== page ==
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Protest of Rate Incentive for NYPA’s Propel NY Transmission Project

By Tyson Slocum

Today in Federal Energy Regulatory Commission docket EL24-108, we protest the New York Power Authority’s petition seeking to charge consumers higher electric rates through an increase of its rate of return, from 9.45% to 10.2%, for its share of the proposed Propel NY transmission line. The Commission’s consideration of NYPA’s proposed 75 basis point rate incentive must be conditioned on whether NYPA has applied for or qualifies for any of the six recently enacted federal financial subsidy programs for transmission developers.

NYPA’s base return on equity (ROE) is 8.95%. The Commission has already approved an additional 50 basis points for NYPA’s participation in NYISO, raising its effective ROE to 9.45%.[1] On top of that, the Commission granted NYPA the Abandoned Plant Incentive for Propel NY on November 6, 2023.[2] An effective ROE of 9.45% combined with the Abandoned Plant Incentive should provide NYPA with more than adequate incentives to build Propel NY without the extra 75 basis point incentive. That said, the requested 75 basis point incentive must not be granted until NYPA discloses whether it has applied for or received any financial incentives through recently-enacted federal statutes. NYPA should also disclose to the Commission whether they qualify for any additional state-level incentives.

Since the Energy Policy Act of 2005 authorized the Commission to consider the use of incentive rates for transmission projects,[3] Congress has appropriated billions of dollars in taxpayer-funded subsidies for owners of certain proposed electric transmission projects through two recent statutes: the 2021 Infrastructure Investment and Jobs Act (IIJA)[4] and the Inflation Reduction Act of 2022 (IRA).[5] There are six distinct financial incentive programs authorized through these statutes. The Commission’s evaluation of whether NYPA’s incentive rate request is just and reasonable should consider whether a transmission owner qualifies for, has applied for, or has received financial incentives available through either IIJA or IRA. Subsidies through Congressional appropriations (funded primarily by taxes on income) are more equitable than funding ROE incentives paid through regressive electric rates. Therefore, financial incentives provided through either the IIJA or IRA will be just and reasonable compared to incentive rates.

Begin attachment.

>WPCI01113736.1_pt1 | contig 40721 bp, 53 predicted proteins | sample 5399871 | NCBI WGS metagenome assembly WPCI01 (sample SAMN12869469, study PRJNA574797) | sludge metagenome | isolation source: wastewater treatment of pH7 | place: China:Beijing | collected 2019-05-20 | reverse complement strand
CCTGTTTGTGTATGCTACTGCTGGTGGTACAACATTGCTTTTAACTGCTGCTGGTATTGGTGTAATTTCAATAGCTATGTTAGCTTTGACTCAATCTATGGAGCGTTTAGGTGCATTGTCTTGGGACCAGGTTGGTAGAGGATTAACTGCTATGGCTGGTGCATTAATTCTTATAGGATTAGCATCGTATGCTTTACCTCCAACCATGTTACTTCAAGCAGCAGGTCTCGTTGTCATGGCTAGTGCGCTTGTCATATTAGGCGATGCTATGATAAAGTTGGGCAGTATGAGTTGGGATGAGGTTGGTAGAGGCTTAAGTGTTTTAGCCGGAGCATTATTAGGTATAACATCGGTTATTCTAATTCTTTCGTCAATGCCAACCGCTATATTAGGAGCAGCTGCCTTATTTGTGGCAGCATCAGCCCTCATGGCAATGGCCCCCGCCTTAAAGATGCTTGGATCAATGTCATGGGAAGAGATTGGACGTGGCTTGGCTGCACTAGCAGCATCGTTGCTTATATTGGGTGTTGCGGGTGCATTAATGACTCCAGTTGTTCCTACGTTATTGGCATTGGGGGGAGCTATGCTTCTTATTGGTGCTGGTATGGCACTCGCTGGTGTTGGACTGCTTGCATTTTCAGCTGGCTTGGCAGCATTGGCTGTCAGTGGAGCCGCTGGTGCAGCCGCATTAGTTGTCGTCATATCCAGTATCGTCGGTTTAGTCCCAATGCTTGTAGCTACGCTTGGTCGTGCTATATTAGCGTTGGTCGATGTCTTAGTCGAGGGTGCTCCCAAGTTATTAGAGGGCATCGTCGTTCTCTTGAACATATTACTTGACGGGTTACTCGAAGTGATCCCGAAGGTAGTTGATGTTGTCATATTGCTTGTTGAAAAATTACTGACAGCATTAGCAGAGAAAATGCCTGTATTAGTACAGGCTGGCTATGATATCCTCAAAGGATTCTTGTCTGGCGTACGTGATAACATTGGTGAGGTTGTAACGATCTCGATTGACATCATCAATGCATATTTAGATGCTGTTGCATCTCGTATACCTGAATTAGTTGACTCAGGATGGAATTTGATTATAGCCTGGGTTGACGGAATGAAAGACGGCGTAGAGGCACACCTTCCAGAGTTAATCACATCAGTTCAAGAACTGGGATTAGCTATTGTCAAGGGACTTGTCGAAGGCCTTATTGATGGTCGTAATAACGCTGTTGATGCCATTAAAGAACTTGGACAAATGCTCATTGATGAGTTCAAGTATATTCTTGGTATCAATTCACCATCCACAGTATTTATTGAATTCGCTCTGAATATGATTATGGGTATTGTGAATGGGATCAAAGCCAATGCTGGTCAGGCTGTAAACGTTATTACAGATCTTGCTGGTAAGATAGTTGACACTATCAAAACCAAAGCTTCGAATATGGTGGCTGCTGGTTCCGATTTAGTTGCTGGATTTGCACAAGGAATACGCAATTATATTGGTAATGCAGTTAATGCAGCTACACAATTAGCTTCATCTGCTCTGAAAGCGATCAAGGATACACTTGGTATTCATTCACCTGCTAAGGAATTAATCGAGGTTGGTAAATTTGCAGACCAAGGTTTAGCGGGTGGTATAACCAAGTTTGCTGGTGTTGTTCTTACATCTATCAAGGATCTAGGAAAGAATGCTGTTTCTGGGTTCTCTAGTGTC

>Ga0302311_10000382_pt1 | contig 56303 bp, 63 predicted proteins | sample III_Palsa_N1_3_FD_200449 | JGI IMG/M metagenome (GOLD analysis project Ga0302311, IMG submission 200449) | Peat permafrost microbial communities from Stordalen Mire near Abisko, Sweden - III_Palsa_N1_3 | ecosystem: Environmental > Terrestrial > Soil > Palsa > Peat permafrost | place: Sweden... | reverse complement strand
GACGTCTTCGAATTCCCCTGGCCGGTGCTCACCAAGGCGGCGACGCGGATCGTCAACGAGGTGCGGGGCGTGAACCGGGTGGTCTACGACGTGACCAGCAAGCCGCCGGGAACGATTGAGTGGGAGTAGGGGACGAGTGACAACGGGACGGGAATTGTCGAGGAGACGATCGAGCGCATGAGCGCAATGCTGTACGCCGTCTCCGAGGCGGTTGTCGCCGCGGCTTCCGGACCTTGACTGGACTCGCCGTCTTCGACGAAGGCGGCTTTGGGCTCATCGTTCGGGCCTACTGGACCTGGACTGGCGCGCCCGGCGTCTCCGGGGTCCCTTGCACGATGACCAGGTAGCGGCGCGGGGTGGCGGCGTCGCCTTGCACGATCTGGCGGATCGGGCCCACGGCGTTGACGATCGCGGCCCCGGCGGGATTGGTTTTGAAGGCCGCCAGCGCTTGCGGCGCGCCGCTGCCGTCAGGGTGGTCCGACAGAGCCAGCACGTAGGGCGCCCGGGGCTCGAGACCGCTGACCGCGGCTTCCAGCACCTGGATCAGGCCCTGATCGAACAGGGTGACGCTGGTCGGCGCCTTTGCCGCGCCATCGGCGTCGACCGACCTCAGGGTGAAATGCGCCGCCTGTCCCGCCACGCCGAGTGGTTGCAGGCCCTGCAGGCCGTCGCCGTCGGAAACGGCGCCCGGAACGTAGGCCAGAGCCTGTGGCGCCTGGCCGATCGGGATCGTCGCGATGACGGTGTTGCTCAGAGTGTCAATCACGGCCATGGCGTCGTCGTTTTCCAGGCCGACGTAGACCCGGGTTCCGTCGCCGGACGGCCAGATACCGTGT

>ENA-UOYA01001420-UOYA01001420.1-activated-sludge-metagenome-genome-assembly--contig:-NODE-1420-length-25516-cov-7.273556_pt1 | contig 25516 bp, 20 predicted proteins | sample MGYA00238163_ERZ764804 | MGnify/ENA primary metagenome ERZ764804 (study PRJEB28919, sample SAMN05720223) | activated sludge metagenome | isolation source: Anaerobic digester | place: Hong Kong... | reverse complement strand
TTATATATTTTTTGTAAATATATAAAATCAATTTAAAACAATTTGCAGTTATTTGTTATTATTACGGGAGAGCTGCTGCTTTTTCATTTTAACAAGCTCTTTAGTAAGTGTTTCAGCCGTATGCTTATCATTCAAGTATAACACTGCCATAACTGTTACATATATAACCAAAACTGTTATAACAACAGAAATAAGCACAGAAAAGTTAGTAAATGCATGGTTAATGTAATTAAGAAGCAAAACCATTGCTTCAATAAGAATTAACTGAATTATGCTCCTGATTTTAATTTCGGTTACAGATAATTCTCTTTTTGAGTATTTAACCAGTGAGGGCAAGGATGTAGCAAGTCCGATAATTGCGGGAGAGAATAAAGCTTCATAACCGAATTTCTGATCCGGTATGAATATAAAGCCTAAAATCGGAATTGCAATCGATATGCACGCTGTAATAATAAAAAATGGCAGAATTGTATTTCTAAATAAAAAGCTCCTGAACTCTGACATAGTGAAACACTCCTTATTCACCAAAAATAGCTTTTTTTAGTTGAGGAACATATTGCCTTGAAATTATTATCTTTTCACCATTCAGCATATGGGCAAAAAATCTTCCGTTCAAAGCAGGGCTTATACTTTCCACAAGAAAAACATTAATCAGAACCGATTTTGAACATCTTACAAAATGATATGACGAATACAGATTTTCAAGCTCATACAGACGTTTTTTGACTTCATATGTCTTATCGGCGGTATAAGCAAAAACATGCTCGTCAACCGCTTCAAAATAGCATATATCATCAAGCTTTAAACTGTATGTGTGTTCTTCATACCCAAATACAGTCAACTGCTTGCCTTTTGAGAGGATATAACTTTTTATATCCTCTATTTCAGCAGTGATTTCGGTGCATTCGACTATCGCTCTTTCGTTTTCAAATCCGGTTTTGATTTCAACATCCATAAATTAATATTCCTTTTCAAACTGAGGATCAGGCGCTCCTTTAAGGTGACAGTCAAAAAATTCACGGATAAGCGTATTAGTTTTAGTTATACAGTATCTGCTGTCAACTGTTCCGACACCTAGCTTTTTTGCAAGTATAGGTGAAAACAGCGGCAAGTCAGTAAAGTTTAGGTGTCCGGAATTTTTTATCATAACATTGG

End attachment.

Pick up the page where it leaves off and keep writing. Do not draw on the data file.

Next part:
The six new financial incentives for electric transmission developers are:

  • Section 40106 of IIJA established a $2.5 billion Transmission Facilitation Program. The U.S. Department of Energy (DOE) set a March 11, 2024 deadline for the first round of proposals.[6] The Commission should compel NYPA to disclose whether it submitted an application for financial assistance under this DOE Transmission Facilitation Program, and, if not, why not? If NYPA has applied for grant assistance, FERC must defer a decision on awarding NYPA’s requested incentive rate until a DOE decision on the grant application is issued.
  • Section 40101 of IIJA offers an additional $2.5 billion in federal money for certain electric transmission Grid Resilience Utility and Industry Grants.[7] Has NYPA applied for, or considering applying for, grants under this DOE transmission development assistance?
  • Section 40103 of IIJA provides $5 billion for DOE’s Grid Innovation Program than funds certain electric transmission projects.[8] Again, NYPA should explain whether it qualifies for incentives under this program.
  • Section 40107 of IIJA provides DOE with $3 billion to cover expenditures for the purchase and installation of “advanced transmission technologies”. NYPA should reveal whether its Propel NY project qualifies for support under this program.
  • Section 50151 of the IRA (Transmission Facility Financing) appropriates $2 billion for a direct loan program for the development of transmission projects,[9] and Section 50152 (Grants to Facilitate the Siting of Interstate Electricity Transmission Lines) spends $760 million aimed at facilitating the siting of transmission lines.[10] NYPA should disclose whether its Propel NY transmission project qualifies for incentives through either of these IRA programs.

Failure to condition approval of NYPA’s requested 75 basis point rate incentive on whether NYPA qualifies for additional financial subsidies through the IIJA and IRA would result in the 75 basis point incentive to be unjust and unreasonable.

Read a .pdf of the filing here: NYPA

[1] Petition, at page 32.

[2] Docket No. EL23-96

[3] www.congress.gov/109/plaws/publ58/PLAW-109publ58.pdf

[4] www.congress.gov/117/plaws/publ58/PLAW-117publ58.pdf

[5] www.congress.gov/bill/117th-congress/house-bill/5376

[6] www.energy.gov/gdo/transmission-facilitation-program

[7] www.energy.gov/gdo/grid-resilience-and-innovation-partnerships-grip-program

[8] www.energy.gov/gdo/grid-innovation-program

[9] www.energy.gov/gdo/transmission-facility-financing-program

[10] www.energy.gov/gdo/transmission-siting-and-economic-development-grants-program